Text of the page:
Berkshire Gas seeks 13% rate decrease: Natural gas supply rates expected to drop statewide this winter

Berkshire Gas seeks 13% rate decrease: Natural gas supply rates expected to drop statewide this winter

Last winter’s record cold saw gas heating bills of many of Franklin County’s residents soar, but Berkshire Gas has asked the state for a 13 percent rate decrease for the coming winter over last year’s prices.

If approved by the Department of Public Utilities, the new rate is expected to save a typical Berkshire Gas customer about $22 per month, said spokesman Christopher Farrell. He said the drop is a result of lower market costs for natural gas this year, which he attributed to the forces of supply and demand.

Berkshire Gas serves 5,764 Franklin County customers in the towns of Deerfield, Greenfield, Montague, Sunderland and Whately. Over the course of the fall and spring last year, Berkshire Gas imposed a moratorium on new gas equipment hook-ups and accepting any new customers, citing constraints on the system of pipelines that feed the region. The company said the moratorium will only be lifted when and if the proposed Northeast Energy Direct natural gas pipeline project is built.

Two of the other large utilities that serve the rest of the state on Monday said their own rates this season are also expected to be significantly lower.

Eversource and National Grid, which both supply electricity to most of Franklin County and natural gas to the central and eastern parts of the state, announced Monday that they have filed with the DPU to lower their own gas supply rates. If approved, Eversource’s rate is expected to drop by 31 percent from the 74 cents per therm set last November to 51 cents per therm, which would reduce the average customer’s heating bill by about $30, the company said. National Grid’s rate would drop about 3 or 4 percent, said spokeswoman Mary-Leah Assad, saving the typical customer between $5 and $7 on their bills.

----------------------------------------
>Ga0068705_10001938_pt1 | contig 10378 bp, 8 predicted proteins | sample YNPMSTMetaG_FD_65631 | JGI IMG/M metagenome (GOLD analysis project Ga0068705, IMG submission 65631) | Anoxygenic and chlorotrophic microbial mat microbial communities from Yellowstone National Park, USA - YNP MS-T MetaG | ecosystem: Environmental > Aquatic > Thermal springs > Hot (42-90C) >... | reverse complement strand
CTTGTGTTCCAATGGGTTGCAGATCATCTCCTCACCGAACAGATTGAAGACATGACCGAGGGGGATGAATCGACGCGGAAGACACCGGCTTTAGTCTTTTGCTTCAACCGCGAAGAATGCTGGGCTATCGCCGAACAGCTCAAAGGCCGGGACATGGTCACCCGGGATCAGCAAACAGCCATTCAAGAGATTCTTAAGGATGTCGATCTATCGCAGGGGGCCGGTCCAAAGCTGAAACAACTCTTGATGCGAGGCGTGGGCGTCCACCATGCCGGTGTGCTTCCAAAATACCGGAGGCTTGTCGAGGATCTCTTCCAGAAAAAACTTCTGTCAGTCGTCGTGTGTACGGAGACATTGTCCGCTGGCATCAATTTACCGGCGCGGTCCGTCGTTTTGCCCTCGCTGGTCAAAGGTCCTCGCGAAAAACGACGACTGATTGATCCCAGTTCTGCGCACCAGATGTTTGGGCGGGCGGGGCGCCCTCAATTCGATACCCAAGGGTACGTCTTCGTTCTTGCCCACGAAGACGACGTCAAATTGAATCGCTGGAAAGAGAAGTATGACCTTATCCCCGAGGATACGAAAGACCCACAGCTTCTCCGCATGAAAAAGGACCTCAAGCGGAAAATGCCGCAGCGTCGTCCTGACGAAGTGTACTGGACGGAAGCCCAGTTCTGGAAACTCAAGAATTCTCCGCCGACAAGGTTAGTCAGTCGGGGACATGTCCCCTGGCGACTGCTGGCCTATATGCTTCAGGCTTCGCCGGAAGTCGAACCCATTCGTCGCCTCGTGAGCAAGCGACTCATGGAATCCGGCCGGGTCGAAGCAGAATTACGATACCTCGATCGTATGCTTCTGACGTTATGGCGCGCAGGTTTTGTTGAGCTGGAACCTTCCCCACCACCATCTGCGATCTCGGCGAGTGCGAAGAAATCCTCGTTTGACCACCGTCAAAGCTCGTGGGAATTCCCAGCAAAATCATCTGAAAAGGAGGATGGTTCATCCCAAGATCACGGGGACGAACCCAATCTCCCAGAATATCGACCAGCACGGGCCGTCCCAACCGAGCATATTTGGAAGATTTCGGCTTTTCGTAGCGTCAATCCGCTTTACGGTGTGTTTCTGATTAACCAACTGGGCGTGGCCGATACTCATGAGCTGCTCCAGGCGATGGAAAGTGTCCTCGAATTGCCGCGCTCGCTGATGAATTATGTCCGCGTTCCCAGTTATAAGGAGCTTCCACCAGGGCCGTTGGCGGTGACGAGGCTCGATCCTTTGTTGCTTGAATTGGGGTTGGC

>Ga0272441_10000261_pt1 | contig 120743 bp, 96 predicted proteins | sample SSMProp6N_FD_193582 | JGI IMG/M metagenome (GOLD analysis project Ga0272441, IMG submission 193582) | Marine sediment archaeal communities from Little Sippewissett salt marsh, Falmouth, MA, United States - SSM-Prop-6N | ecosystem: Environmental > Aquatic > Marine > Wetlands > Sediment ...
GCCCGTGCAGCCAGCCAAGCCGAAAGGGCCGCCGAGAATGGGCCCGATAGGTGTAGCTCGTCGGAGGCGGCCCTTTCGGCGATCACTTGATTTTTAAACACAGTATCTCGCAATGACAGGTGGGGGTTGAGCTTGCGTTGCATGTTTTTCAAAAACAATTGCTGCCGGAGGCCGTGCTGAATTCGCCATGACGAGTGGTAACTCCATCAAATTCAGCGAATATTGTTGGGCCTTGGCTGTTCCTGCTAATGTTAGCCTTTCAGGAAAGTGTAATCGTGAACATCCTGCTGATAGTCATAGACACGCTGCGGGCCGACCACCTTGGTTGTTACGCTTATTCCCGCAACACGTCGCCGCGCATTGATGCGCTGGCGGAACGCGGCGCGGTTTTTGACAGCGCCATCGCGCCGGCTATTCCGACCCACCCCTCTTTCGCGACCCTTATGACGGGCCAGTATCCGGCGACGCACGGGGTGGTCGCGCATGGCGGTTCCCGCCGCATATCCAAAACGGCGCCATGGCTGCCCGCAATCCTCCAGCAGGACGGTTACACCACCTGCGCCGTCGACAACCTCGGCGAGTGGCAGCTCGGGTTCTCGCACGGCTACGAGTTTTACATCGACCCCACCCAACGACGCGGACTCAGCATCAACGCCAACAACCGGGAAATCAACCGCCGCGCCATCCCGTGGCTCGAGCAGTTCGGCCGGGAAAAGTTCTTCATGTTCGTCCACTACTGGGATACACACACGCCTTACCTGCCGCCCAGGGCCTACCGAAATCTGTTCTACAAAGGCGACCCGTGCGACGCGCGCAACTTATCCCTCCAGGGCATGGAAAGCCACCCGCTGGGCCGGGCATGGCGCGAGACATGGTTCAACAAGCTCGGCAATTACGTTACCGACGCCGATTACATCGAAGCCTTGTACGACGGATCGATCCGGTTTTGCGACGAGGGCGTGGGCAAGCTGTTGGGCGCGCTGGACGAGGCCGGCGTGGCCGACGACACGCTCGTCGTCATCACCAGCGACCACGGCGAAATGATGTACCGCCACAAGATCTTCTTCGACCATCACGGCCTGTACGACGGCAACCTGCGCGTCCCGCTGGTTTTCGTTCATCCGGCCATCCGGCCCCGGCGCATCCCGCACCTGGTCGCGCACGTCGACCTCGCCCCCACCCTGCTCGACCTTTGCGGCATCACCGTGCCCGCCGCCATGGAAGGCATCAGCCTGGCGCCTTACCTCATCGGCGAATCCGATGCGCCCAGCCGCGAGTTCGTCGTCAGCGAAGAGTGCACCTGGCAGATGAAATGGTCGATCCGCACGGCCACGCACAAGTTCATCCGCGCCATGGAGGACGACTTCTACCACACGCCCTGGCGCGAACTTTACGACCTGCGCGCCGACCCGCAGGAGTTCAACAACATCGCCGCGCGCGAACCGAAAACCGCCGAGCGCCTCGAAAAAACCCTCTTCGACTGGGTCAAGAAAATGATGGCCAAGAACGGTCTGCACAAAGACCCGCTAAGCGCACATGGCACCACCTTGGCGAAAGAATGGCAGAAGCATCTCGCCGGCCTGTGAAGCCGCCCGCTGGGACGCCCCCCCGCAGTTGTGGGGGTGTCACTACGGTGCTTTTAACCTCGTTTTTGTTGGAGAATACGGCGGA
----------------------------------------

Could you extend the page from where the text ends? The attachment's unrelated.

Natural gas is typically pricier during the cold winter months as homeowners and businesses that use it for heating purposes crank up their thermostats. Because electricity generators also purchase natural gas, which is responsible for powering more than half of New England’s electricity generation, but on spot markets, which can leave them without enough supply to run economically.

Spikes in electric rates seen over the past few winters have been attributed to the winter-time demand, which leave less gas to go around, thus raising its price. A variety of proposed pipeline expansion or construction projects, including the controversial Northeast Energy Direct, which is expected to pass through the middle of Franklin County, have been touted as a remedy to the problem.

Others have said such measures are unnecessary, claiming expanded energy-efficiency programs, more renewable energy development, market reforms and increased use of liquefied natural gas are sufficient to meet winter peaking demand.

National Grid also filed with the DPU to lower its electric rates relative to last winter earlier this month, and Eversource is expected to follow suit later this fall.

Each company’s gas supply rate reflects the cost of what it pays for natural gas, which it passes through to ratepayers without making a profit. The companies make money on the other portion of the bill, which covers the company’s delivery charge, Farrell said.

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